Response Paper

1431 words - 6 pages The article by H.J. McCloskey, titled “On Being an Atheist” is certainly a controversial topic for those of the Christian faith, especially those with very strong beliefs. We as Christians believe that God is almighty and there is really no need to believe in any other being or even question that he exists. In this article from McCloskey, he talks about God’s existence and if there truly is a God, then why is there evil in world? This essay will

Just Joining

2477 words - 10 pages Reply Paper to H.J. McCloskey’s Essay: On Being An Atheist H.J McCloskey makes many bold statements in opposition to the most common arguments for theism. To say the least, his bias shows through, even to the point of not seeing the deeper picture. He makes claims against the cosmological and teleological arguments. He then makes a point on how evil speaks against the existence of God. He then concludes with a statement that may or may not be

Re 290 Religion Articles

955 words - 4 pages solid argument. Question 3 Aquinas makes two arguments about the morality of suicide that an atheist may find convincing. First, he points to the fact that everything naturally loves itself and wants what is best for itself. In this way suicide contradicts nature and natural law. Secondly, he speaks to the fact that every part belongs to some whole. By killing oneself, one also hurts the community they were apart of. These two

Related Essays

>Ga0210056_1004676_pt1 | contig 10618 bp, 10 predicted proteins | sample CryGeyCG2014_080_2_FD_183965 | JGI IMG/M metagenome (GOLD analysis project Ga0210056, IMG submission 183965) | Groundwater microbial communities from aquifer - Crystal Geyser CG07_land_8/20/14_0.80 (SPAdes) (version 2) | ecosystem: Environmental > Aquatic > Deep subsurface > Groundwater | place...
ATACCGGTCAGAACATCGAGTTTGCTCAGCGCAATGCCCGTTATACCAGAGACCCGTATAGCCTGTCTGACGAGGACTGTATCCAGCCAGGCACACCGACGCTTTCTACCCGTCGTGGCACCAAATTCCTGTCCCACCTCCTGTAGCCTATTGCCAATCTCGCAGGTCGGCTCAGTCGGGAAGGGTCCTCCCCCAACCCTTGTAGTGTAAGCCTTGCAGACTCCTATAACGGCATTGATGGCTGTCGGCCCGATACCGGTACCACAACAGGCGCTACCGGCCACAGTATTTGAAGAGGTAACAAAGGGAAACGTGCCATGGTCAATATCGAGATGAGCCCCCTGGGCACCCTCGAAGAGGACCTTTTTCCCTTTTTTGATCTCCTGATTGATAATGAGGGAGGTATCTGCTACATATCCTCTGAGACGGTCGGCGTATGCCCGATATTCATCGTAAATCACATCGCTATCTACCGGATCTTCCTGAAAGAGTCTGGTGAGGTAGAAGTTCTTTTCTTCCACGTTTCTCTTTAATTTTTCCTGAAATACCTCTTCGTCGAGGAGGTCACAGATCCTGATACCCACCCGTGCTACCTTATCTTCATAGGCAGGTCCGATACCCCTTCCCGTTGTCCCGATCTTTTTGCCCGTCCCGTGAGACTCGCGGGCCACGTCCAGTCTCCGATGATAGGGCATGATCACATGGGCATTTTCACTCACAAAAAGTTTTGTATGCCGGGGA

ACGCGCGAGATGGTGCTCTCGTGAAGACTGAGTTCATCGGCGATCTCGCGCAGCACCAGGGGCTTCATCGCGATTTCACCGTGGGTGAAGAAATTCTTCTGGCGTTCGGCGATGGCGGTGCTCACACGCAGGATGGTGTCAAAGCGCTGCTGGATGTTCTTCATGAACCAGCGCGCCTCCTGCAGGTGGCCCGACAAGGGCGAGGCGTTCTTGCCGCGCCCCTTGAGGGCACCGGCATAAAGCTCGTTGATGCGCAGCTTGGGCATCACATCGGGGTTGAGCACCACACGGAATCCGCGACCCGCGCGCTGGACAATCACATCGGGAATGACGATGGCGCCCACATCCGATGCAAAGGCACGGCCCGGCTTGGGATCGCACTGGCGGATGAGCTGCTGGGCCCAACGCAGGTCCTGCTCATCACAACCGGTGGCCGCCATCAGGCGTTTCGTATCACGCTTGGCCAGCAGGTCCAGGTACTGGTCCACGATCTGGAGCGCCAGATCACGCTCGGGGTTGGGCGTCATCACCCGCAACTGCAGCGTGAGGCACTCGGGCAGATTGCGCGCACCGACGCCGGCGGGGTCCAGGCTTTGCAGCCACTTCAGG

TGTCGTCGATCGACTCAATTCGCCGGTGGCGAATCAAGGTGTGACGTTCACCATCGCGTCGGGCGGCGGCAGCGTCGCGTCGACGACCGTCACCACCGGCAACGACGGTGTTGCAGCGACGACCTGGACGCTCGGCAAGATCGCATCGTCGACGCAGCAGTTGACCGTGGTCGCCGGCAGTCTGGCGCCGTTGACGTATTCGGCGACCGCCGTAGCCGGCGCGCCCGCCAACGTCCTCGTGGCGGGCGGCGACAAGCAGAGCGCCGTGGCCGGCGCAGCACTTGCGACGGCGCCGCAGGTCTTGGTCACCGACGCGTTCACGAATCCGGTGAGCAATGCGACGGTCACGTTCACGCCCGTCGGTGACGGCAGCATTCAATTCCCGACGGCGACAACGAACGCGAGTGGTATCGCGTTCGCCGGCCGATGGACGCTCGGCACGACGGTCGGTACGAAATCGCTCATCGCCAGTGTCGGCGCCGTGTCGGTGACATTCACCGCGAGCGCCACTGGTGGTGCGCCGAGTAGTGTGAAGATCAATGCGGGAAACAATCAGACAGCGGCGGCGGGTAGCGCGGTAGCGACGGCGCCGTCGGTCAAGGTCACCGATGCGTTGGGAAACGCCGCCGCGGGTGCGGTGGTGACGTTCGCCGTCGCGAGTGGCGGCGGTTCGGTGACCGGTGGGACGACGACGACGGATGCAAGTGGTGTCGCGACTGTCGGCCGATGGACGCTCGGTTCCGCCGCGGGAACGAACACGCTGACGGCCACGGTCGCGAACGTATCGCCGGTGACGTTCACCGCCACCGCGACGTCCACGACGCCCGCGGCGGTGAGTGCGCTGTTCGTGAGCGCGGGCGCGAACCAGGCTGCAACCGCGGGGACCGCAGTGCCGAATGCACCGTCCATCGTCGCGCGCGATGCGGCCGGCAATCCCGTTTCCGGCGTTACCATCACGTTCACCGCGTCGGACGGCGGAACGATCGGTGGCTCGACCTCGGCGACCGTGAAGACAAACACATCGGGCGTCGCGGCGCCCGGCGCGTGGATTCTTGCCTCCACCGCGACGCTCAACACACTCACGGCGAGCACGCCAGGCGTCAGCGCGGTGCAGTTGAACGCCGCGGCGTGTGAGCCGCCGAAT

On Being An Atheist Essay

1704 words - 7 pages H. J. McCloskey's "On Being An Atheist" PHIL 201 - B15 Professor C. Wayne Mayhall Dorothy Thomas Liberty University July 9. 2010 Author H. J. McClosky gives us a negative answer in dealing with the question of God's existence. McClosky attempts to answer a different question. So he does not believe. How we face the world and create meaning for ourselves is the crutch of a divine benefactor. In the literature of

Molly Essay

411 words - 2 pages lack of imagination, meaning that he does not fully understand why he is dying, and that is because he is an atheist Miss the better story- The story Martel is referring to is the bible. Continuing with his thought that the agnostic person is missing out on a portion of his life, he refers to God or the bible as a “story” that the agnostic is missing out on. By saying so Martel is his extreme disapproval for those who chose not to believe in God, and saying that the story of God is better than the “story” that does not involve God.

Response Paper

2252 words - 10 pages Corey Rivera Dr. Matthew Arbo Phil 201-D20 December 7, 2013 Response Paper Does a belief in an all-knowing, all-good, all-perfect, and all-powerful God provide one with all the answers to life’s inexplicable questions? Conversely, does a belief in atheism offer any insight into life’s inexplicable questions? According to an article titled “On Being an Atheist,” written by the Australian philosopher H.J. McCloskey, atheism seems to do just

The Persecution Of Atheism In America

1453 words - 6 pages What is atheism? Why would someone be an atheist? Why do people fear and dislike atheism? Simply stated, atheism is the lack of belief in a god or gods. Granted, atheists are each individuals and undoubtedly each of them prescribe [to] many different philosophies on life, politics and morality as do Christians. However, though atheists may choose to gather collectively for whatever purpose, unlike Christianity, atheism is not a belief system. An